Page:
Cognitive Aspects of Adolescent Suicide

The safety and scientific validity of this study is the responsibility of the study sponsor and investigators. Listing a study does not mean it has been evaluated by the U.S. Federal Government. Read our disclaimer for details. Identifier: NCT00005566
Recruitment Status : Unknown
Verified November 2001 by National Center for Research Resources (NCRR).
Recruitment status was:  Active, not recruiting
First Posted : April 24, 2000
Last Update Posted : June 24, 2005
Information provided by:
National Center for Research Resources (NCRR)

Brief Summary:
The purpose of this project is to pilot a new scale, The Desperation Scale, in a sample of young adolescents (aged 10-16) seen in the pediatric emergency room who require a psychiatric consultation. The proposed study is designed to assess the psychometric properties of this new scale and to provide information about the cognitive state of young suicidal individuals. It is hypothesized that this scale will be able to discriminate between those who are suicidal and those who are not. Data obtained in this pilot study will provide information about the usefulness of the construct of desperation and will guide future projects aimed at the assessment and treatment of suicidal individuals. The use of cognitive factors to predict suicidal behavior is appealing because they allow the clinician to tap into an individual's perception of his/her life circumstances. However, we believe the popular conceptualization of suicide as a result of "hopeless" thinking ignores an important aspect of suicidal behavior-the motivation to escape. We propose that a model of suicidal behavior that includes escape motivation, which we call the desperation model, will be better able to predict suicide than existing measures. We conceptualize desperation as consisting of three core elements: a sense of entrapment, feelings of anxiety/agitation, and a sense of time urgency. The current pilot study will test a 35-item scale that assesses these three elements of desperation. A pilot study of the Desperation Scale is currently being conducted at the Cornell University Medical Center (P.I. P.M. Marzuk) with depressed, adult inpatients. Our study is original in its use of the scale with an adolescent population and its focus on patients in the emergency room, when they are presumably in a "purer" suicidal state. It is hypothesized that those who are admitted to the emergency room for recent suicidal behavior will endorse feelings of entrapment, anxiety, and time urgency.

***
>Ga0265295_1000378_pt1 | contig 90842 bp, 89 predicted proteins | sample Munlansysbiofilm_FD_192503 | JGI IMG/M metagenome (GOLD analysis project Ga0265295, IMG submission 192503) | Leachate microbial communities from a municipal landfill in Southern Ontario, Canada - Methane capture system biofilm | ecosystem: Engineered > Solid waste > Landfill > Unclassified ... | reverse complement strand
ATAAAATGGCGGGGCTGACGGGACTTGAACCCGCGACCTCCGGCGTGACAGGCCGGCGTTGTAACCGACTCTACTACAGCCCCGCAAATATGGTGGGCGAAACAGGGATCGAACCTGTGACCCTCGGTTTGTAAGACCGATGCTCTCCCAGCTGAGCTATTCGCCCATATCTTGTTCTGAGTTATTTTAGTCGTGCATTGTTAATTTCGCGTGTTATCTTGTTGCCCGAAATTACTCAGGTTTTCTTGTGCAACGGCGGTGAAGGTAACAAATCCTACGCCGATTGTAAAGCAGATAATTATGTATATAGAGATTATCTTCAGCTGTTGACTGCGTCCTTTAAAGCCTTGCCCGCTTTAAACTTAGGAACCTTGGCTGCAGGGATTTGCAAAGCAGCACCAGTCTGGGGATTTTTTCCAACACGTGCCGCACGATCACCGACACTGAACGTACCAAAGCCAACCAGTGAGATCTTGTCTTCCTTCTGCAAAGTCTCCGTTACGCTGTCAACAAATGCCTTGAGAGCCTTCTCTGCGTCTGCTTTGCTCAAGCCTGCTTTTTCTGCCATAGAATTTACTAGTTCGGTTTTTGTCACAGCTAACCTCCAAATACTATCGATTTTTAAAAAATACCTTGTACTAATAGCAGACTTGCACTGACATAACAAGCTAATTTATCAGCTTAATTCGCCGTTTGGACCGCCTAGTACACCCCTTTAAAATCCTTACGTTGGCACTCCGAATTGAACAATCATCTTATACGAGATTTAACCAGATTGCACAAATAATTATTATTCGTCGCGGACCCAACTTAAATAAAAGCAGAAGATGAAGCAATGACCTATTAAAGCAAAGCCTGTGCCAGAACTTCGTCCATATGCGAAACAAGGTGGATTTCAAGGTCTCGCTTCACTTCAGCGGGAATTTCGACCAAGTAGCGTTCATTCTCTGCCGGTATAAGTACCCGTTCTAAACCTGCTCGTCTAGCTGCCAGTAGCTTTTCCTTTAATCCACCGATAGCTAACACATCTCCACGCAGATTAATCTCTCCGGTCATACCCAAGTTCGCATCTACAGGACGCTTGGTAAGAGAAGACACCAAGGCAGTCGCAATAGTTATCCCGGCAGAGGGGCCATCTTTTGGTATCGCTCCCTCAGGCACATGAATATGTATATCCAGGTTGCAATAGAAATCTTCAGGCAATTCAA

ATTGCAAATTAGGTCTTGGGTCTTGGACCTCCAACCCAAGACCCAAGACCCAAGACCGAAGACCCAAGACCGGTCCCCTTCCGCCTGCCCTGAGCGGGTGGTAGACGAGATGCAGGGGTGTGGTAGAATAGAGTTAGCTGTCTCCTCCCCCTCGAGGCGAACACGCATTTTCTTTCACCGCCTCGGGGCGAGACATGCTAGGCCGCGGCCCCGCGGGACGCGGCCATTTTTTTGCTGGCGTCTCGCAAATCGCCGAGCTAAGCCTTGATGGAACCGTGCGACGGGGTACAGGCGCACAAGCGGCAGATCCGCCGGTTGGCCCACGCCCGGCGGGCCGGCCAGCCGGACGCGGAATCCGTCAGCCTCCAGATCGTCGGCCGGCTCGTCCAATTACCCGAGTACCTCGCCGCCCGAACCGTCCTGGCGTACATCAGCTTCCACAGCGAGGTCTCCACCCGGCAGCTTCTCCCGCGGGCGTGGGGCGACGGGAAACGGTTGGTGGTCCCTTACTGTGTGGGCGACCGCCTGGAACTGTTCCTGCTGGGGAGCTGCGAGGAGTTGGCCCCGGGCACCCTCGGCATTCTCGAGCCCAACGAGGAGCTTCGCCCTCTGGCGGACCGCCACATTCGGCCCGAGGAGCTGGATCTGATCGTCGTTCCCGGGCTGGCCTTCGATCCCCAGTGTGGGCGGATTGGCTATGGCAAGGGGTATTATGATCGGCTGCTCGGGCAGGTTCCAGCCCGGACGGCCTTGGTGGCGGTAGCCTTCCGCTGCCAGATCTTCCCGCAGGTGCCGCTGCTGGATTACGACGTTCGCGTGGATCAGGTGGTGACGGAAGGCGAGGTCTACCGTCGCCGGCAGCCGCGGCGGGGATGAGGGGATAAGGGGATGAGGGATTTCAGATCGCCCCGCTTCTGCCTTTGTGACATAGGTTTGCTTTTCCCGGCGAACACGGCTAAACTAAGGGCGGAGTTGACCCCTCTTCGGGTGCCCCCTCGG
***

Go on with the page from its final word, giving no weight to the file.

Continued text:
Condition or disease Intervention/treatment Phase
Suicide, Attempted Behavioral: Desperation Scale Not Applicable

Study Type : Interventional  (Clinical Trial)
Primary Purpose: Diagnostic

Resource links provided by the National Library of Medicine

MedlinePlus related topics: Suicide
U.S. FDA Resources

Information from the National Library of Medicine

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Ages Eligible for Study:   10 Years to 16 Years   (Child)
Sexes Eligible for Study:   All
Accepts Healthy Volunteers:   No

Inclusion Criteria:

  • young adolescents seen in the pediatric emergency room at Yale-New Haven Hospital who require psychiatric consultation and who give consent to participate

Exclusion Criteria:

  • diagnosis of a psychotic or organic brain disorder or inability to read the study questionnaire due to low IQ, learning disability, or non-English speaking status

Information from the National Library of Medicine

To learn more about this study, you or your doctor may contact the study research staff using the contact information provided by the sponsor.

Please refer to this study by its identifier (NCT number): NCT00005566

United States, Connecticut
Department of Psychology, Yale University
New Haven, Connecticut, United States, 06520
Sponsors and Collaborators
National Center for Research Resources (NCRR) Identifier: NCT00005566     History of Changes
Other Study ID Numbers: NCRR-M01RR06022-0021
M01RR006022 ( U.S. NIH Grant/Contract )
First Posted: April 24, 2000    Key Record Dates
Last Update Posted: June 24, 2005
Last Verified: November 2001

Keywords provided by National Center for Research Resources (NCRR):

Additional relevant MeSH terms:
Suicide, Attempted
Self-Injurious Behavior
Behavioral Symptoms